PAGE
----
Objective: To determine the effects of prenatal and postnatal smoke exposure on the respiratory health of children in the United States.
Design: Nationally representative cross-sectional survey, including questionnaire information, measurements of serum cotinine (a metabolite of nicotine), and pulmonary function measurement, of 5400 US children.
Setting and participants: Children aged 4 to 16 years in the Third National Health and Nutrition Examination Survey, October 25, 1988, to October 15, 1994.
Methods: We stratified the study participants into tertiles, on the basis of serum cotinine levels, and used logistic and linear regression modeling, adjusting for known covariates, to determine the effect of high environmental tobacco smoke (ETS) exposure (on the basis of a high cotinine level) on outcomes such as the prevalence of current asthma, the prevalence of frequent wheezing, school absence, and lung function. For children aged 4 to 11 years, we also determined the effect of prenatal maternal smoking on these outcomes.
Results: We observed effects of ETS exposure in all age groups, although the effects varied between age groups. Among all children significant effects associated with high cotinine levels were for wheezing apart from cold in the past year (odds ratio [OR], 1.8; 95% confidence interval [CI], 1.1-2.8); 6 or more days of school absence in the past year (OR, 2.0; 95% CI, 1.4-2.8); and lung function decrements in the forced expiratory volume in 1 second (mean change, -1.8%; 95% CI, -3.2% to -0.4%) and the maximal midexpiratory flow (mean change, -5.9%; 95% CI, -8.1% to -3.4%). Although current and ever asthma were not significantly associated with high cotinine levels in the overall group (OR, 1.5; 95% CI, 0.8-2.7, and OR, 1.3; 95% CI, 0.8-2.2, respectively), they were increased significantly among 4- to 6-year-old children (OR, 5.3; 95% CI, 2.2-12.7, and OR, 2.3; 95% CI, 1.1-5.1, respectively).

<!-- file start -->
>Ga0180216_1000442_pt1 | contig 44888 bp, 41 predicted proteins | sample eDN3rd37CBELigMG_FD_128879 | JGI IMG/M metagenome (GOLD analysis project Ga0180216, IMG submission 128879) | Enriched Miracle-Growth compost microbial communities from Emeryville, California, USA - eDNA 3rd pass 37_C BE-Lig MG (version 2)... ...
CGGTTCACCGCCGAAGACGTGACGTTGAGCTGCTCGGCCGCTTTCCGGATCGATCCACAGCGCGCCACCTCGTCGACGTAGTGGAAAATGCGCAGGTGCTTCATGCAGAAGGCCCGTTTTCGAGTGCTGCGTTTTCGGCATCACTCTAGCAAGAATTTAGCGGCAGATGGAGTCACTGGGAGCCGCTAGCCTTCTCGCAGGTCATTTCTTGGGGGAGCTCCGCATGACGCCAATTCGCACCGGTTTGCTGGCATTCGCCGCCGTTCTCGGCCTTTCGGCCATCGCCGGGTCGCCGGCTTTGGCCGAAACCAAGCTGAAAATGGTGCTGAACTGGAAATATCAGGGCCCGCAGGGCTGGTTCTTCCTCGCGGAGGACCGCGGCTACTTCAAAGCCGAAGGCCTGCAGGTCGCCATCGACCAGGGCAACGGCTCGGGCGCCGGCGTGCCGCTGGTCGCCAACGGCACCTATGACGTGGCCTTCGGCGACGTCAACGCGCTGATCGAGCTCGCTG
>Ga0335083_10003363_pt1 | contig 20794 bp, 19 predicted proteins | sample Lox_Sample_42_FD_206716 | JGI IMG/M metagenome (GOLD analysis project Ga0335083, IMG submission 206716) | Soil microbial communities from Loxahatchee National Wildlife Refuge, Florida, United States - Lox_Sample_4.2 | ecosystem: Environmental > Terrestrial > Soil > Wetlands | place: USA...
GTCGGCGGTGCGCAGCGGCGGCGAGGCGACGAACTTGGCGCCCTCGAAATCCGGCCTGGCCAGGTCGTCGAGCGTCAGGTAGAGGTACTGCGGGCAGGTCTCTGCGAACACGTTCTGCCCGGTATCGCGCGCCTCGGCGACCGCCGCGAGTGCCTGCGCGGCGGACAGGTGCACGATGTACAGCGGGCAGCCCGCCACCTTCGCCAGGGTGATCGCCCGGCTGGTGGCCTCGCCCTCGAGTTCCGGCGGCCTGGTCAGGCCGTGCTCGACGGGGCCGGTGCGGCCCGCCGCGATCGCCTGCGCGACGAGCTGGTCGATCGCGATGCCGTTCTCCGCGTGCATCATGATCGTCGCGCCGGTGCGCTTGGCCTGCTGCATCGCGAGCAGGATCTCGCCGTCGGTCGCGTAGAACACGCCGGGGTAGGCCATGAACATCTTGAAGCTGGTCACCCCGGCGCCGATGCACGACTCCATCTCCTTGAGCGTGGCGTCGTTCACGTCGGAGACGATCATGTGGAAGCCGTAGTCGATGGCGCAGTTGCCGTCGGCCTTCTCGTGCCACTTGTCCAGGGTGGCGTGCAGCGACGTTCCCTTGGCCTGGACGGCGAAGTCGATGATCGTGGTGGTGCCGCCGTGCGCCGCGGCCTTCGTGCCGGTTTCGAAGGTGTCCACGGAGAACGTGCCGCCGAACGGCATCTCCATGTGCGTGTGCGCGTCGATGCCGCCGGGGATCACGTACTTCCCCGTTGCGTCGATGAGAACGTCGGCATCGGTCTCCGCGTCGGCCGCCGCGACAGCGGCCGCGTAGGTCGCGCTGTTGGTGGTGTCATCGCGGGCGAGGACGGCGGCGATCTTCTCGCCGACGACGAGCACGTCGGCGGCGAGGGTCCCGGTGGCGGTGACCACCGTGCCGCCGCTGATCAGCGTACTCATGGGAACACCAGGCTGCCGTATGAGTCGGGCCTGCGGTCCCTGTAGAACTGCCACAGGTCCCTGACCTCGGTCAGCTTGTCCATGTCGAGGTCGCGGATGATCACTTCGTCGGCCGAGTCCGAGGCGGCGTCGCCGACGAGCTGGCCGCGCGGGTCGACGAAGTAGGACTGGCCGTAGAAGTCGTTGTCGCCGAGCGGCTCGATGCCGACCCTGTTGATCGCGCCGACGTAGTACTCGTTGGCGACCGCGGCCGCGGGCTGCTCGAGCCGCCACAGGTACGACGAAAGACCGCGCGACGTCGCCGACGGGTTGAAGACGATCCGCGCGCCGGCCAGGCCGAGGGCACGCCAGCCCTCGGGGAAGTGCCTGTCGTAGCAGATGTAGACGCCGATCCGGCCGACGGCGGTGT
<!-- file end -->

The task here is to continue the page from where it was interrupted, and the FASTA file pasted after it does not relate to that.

Conclusions: We investigated recent ETS exposures as important predictors of respiratory health outcomes in children 4 years and older. Environmental tobacco smoke exposure affects children of all ages, although the exact effects may vary between age groups.